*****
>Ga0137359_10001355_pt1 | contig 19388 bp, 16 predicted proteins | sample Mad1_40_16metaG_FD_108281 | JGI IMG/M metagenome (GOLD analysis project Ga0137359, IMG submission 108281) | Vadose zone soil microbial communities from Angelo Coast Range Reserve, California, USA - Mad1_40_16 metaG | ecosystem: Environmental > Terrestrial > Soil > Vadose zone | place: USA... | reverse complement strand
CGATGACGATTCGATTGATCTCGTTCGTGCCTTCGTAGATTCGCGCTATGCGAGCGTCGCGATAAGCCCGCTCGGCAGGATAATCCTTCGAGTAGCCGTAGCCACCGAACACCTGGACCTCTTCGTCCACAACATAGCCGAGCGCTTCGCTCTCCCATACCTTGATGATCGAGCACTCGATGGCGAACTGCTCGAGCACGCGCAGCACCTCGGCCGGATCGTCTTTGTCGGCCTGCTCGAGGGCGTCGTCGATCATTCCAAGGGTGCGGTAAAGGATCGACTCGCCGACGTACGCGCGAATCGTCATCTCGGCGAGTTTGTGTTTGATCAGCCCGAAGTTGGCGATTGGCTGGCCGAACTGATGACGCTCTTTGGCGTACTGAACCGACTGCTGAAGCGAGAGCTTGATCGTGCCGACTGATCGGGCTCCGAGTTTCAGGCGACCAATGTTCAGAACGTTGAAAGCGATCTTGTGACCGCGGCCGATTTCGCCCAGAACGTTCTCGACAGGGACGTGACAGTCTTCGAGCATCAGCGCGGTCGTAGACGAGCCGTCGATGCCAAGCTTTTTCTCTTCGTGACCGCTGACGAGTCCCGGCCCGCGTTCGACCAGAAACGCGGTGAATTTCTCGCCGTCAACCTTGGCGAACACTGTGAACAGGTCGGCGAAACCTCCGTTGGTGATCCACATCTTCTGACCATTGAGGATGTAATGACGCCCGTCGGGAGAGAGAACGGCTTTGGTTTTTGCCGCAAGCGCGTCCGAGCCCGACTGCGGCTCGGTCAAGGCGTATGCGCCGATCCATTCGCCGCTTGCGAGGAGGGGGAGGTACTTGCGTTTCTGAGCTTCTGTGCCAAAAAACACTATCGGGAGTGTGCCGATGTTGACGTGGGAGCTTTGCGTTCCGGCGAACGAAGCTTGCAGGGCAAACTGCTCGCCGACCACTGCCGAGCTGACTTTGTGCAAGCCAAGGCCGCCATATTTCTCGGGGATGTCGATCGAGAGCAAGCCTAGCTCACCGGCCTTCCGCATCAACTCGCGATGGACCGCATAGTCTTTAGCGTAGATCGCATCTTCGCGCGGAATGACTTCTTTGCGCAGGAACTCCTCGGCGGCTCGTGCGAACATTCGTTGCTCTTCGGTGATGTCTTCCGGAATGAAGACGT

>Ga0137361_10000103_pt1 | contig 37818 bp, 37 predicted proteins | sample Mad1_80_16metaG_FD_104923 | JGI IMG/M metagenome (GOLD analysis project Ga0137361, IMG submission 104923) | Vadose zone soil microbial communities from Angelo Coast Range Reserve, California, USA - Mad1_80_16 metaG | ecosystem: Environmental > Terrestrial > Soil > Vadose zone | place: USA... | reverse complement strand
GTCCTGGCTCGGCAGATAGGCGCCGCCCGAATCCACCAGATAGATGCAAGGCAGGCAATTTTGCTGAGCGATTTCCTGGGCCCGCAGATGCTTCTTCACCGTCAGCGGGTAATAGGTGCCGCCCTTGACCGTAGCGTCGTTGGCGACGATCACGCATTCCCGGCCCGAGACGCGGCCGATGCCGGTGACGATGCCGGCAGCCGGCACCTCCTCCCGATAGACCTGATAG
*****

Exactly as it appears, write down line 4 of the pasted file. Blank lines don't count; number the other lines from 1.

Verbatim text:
GTCCTGGCTCGGCAGATAGGCGCCGCCCGAATCCACCAGATAGATGCAAGGCAGGCAATTTTGCTGAGCGATTTCCTGGGCCCGCAGATGCTTCTTCACCGTCAGCGGGTAATAGGTGCCGCCCTTGACCGTAGCGTCGTTGGCGACGATCACGCATTCCCGGCCCGAGACGCGGCCGATGCCGGTGACGATGCCGGCAGCCGGCACCTCCTCCCGATAGACCTGATAG